Given the decisive significance Nelson attributes to this point, it is worth pausing here to unpack a few of the implications of such an interpretation. Although he cites other contributing factors, the central cause of the Hebrew revival according to Nelson was the Protestant, theologically inspired, retrieval of the original text of the Bible. We are led to understand that this engagement with the Hebrew Bible in the original led directly to the reading of rabbinic texts, Nelson does not in fact make such a claim, leaving it for his readers to implicitly assume. This gap, however, is an important one, and I shall return to it below. But if we do follow up on Nelson’s actual claim, and consider what effects a renewed emphasis on the Bible had in, say, early modern England, we notice a different story than the one he tells. As Naomi Tadmor observes in her sensitive study The Social Universe of the English Bible, it is in the early sixteenth century that the bible was “moving from the social and Political margins to the centre” (4). Translated and retranslated from the Hebrew (instead of the Latin Vulgate) beginning in 1530, over the next century the English Bible, which had once been prohibited, provided the language in which much of the political, social, religious struggles of the period were played out. Tadmor points out, however, that the idiom of the English Bible came to be used both by those who supported an increase in royal power and those who supported an increase in parliamentary power. In other words, the recovery of Hebrew texts was used by ideologues of all different stripes to promote their views. Tadmor especially highlights its use in legitimizing the growth of the English State, itself one the most important developments in the political life of early modern Europe. Nor was the reading of the Hebrew Bible for political wisdom happening only in Protestant countries, but also in Catholic ones. For instance, Jacques-Benigne Bossuet’s treatise Politics Drawn from the Very Words of Scripture makes the same intellectual move that Nelson exalts John Milton for, namely asserting that the laws God imposed upon the ancient kingdom of Israel are not unique, but rather in fact constitute the “only just and rightful kingdom.” Bossuet scoured the Hebrew Bible, a work he asserted was the surest source of political knowledge and insight, for political lessons. Bossuet dedicated his work to the heir of Louis XIV, the Sun King himself being the supreme example of one of the other new political developments in Europe, the absolutist monarch, opening Politics Drawn from the Very Words of Scripture by declaring “[a]ll that Sparta, all that Athens, all that Rome—or, to back to the beginning, all that Egypt and the best-governed states—had by way of wisdom, is nothing in comparison to the wisdom which is contained in the law of God, from which other laws have taken their best features.”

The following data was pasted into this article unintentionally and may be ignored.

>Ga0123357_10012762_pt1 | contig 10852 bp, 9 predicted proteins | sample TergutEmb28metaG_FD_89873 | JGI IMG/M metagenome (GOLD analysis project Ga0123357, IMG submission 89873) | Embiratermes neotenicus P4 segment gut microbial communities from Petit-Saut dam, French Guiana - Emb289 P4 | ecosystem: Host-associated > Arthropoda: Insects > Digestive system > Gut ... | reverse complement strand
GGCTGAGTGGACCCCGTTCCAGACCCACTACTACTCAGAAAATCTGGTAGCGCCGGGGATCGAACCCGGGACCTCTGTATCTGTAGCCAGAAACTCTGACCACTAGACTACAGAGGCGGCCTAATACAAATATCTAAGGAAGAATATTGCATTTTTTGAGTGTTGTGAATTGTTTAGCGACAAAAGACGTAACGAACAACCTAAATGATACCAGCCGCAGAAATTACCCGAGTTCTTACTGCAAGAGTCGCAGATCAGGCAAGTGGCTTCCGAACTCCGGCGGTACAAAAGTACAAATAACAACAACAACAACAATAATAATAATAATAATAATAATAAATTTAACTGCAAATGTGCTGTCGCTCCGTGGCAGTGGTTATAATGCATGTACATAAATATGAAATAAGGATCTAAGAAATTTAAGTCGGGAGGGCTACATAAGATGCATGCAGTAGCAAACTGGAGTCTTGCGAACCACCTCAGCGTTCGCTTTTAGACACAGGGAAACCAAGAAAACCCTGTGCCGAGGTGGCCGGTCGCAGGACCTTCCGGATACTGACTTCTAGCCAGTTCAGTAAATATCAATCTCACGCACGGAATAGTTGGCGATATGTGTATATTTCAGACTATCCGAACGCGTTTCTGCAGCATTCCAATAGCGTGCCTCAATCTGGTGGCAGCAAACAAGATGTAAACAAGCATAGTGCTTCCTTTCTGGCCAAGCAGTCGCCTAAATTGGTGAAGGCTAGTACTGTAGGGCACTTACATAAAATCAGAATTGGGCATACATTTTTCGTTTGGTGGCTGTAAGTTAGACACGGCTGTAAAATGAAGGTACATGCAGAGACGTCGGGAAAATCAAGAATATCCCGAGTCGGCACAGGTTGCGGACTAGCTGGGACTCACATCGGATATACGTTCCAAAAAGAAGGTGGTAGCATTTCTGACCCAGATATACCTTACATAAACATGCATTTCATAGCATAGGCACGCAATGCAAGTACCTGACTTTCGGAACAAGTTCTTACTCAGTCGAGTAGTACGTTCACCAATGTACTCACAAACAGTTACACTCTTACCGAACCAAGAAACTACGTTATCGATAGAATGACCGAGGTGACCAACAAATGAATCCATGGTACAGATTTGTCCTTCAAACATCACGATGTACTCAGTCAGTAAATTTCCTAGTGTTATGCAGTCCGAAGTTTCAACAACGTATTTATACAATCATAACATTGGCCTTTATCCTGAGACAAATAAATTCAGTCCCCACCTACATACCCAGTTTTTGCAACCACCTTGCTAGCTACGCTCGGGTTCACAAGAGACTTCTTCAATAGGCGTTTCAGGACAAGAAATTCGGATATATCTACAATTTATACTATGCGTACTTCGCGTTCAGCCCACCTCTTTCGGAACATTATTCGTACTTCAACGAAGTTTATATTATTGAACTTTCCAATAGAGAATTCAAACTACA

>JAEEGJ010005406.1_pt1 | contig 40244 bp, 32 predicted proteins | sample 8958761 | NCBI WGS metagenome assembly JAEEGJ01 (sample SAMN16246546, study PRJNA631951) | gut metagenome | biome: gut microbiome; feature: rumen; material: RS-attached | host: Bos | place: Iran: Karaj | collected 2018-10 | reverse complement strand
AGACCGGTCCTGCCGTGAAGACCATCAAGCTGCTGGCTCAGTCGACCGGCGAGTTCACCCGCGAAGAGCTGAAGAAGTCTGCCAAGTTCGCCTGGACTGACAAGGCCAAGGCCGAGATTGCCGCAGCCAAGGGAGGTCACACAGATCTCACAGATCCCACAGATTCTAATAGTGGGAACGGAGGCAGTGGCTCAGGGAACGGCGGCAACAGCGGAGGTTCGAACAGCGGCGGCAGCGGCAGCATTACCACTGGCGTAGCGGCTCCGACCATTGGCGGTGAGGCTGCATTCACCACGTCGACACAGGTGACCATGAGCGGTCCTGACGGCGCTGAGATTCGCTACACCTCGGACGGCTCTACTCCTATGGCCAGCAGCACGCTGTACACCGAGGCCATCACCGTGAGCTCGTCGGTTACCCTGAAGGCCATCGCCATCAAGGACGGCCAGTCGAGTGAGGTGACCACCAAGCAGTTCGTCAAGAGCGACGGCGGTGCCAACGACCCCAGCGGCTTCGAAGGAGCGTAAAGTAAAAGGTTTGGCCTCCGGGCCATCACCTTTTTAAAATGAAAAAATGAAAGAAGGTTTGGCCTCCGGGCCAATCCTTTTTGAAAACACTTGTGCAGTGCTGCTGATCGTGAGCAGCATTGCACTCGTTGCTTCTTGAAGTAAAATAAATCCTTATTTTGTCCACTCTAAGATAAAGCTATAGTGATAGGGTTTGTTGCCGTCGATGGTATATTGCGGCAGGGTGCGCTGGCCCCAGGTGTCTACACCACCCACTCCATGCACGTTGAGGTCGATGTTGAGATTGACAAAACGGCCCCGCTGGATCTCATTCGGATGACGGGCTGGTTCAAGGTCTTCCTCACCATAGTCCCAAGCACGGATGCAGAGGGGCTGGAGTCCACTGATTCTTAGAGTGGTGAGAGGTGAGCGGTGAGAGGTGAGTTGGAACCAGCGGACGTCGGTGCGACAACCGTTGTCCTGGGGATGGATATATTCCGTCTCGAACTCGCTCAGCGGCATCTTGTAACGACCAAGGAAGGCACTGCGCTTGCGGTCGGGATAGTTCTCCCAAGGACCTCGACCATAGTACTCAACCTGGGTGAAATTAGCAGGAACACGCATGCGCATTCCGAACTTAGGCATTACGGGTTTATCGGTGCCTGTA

While Nelson sidesteps the way figures in this period also made use of Judaic texts to make modern illiberal political arguments, this was as natural a consequence of the Hebrew Revival as the republican arguments that Nelson dwells on. The political readings of the Hebrew Bible are, of course, not quite the same thing as the political readings of later rabbinic texts.  These are two distinct, but not separate, stories of the Hebrew revival, and we risk distorting the latter if we explain it only by reference to the former. Considering the varied uses of the Hebrew Bible in this period should make us wary of the tale Nelson tells, however, since engagement with it did not lead to any particular kind political position, nor was it confined to the Protestant world.

Finally there was a great shift in seventeenth century religion which Nelson, in his desire to uncover the religious origins of modern political thought, downplays. The religious enthusiasm, or in Nelson’s words, the “deeply theologized context” (3) of the seventeenth century both bubbled up and bubbled over, cresting in the mid-seventeenth century Wars of Religion. This did not mean a subsequent decline in religion, or an increase in secularization, but rather a change and transformation in religion. Helping us get beyond the dichotomy between religious and secular by demonstrating the religious origins of some of our most cherished secular political ideals, Nelson at the same time in his conclusion reifies these categories, simply moving up into the eighteenth century the abandonment of Hebrew texts as sources of political wisdom. This would have been a shock to American political thinkers and actors, from the founders of New England, to many of the slaves fleeing the South during the Civil War who saw their journey north in terms of the story of Exodus. And to many slaveholders, for that matter, who justified their actions by citing the example of slavery in the “Hebrew Theocracy” of David and Solomon. The impact of Hebrew sources on modern political thought then was not one moment (even if that moment lasted for over a century), nor simply a matter of intellectual contention. Rather, it was part of a series of continuing questions about the dynamics of political and religious change in modern societies.

In his essay, “Political Hebraism and the Early Modern ‘Respublica Hebraeorum’: On Defining the Field,” Kalman Neuman points out that “Political Hebraism is as a whole better seen as a common mode of discourse than as a defense of a specific political position.” If we are to understand Political Hebraism, the Hebrew Revival, and the impact of such sources on early modern Europe, we will have to examine not only how Hebrew (and Aramaic, and other) texts were also read in ways we today might not find so appealing, but most importantly to integrate the use of such works into the social, economic, and political eruptions that convulsed early modern and modern Europe. It is to Nelson’s deep credit that he has made this conversation one in which many more scholars will now hopefully participate.

Mordechai Levy-Eichel, a second year fellow of the CJL, is a graduate student in history at Yale University. He primarily focuses on early modern Europe (especially seventeenth century England), early modern and modern Jewish history, and intellectual history. His dissertation focuses on the expansion of, and religious reactions to, mathematics in early modern education.